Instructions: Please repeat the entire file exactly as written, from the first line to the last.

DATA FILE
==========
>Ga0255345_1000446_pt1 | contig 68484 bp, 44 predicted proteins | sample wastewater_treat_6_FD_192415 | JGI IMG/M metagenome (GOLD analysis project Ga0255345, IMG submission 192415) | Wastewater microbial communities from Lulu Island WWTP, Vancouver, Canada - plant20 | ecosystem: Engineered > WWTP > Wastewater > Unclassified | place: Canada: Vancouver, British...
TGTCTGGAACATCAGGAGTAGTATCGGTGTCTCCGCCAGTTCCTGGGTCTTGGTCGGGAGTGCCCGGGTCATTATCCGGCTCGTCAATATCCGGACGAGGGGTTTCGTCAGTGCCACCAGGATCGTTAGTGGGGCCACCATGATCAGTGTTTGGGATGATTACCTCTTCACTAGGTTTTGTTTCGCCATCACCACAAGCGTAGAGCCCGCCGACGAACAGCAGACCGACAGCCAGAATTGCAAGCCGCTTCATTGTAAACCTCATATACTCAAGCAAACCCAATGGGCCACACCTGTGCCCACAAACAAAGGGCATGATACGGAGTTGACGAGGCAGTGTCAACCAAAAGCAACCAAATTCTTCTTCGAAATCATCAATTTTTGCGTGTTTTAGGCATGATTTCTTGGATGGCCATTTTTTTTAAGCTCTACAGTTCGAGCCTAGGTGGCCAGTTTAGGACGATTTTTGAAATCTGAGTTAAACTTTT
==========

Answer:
>Ga0255345_1000446_pt1 | contig 68484 bp, 44 predicted proteins | sample wastewater_treat_6_FD_192415 | JGI IMG/M metagenome (GOLD analysis project Ga0255345, IMG submission 192415) | Wastewater microbial communities from Lulu Island WWTP, Vancouver, Canada - plant20 | ecosystem: Engineered > WWTP > Wastewater > Unclassified | place: Canada: Vancouver, British...
TGTCTGGAACATCAGGAGTAGTATCGGTGTCTCCGCCAGTTCCTGGGTCTTGGTCGGGAGTGCCCGGGTCATTATCCGGCTCGTCAATATCCGGACGAGGGGTTTCGTCAGTGCCACCAGGATCGTTAGTGGGGCCACCATGATCAGTGTTTGGGATGATTACCTCTTCACTAGGTTTTGTTTCGCCATCACCACAAGCGTAGAGCCCGCCGACGAACAGCAGACCGACAGCCAGAATTGCAAGCCGCTTCATTGTAAACCTCATATACTCAAGCAAACCCAATGGGCCACACCTGTGCCCACAAACAAAGGGCATGATACGGAGTTGACGAGGCAGTGTCAACCAAAAGCAACCAAATTCTTCTTCGAAATCATCAATTTTTGCGTGTTTTAGGCATGATTTCTTGGATGGCCATTTTTTTTAAGCTCTACAGTTCGAGCCTAGGTGGCCAGTTTAGGACGATTTTTGAAATCTGAGTTAAACTTTT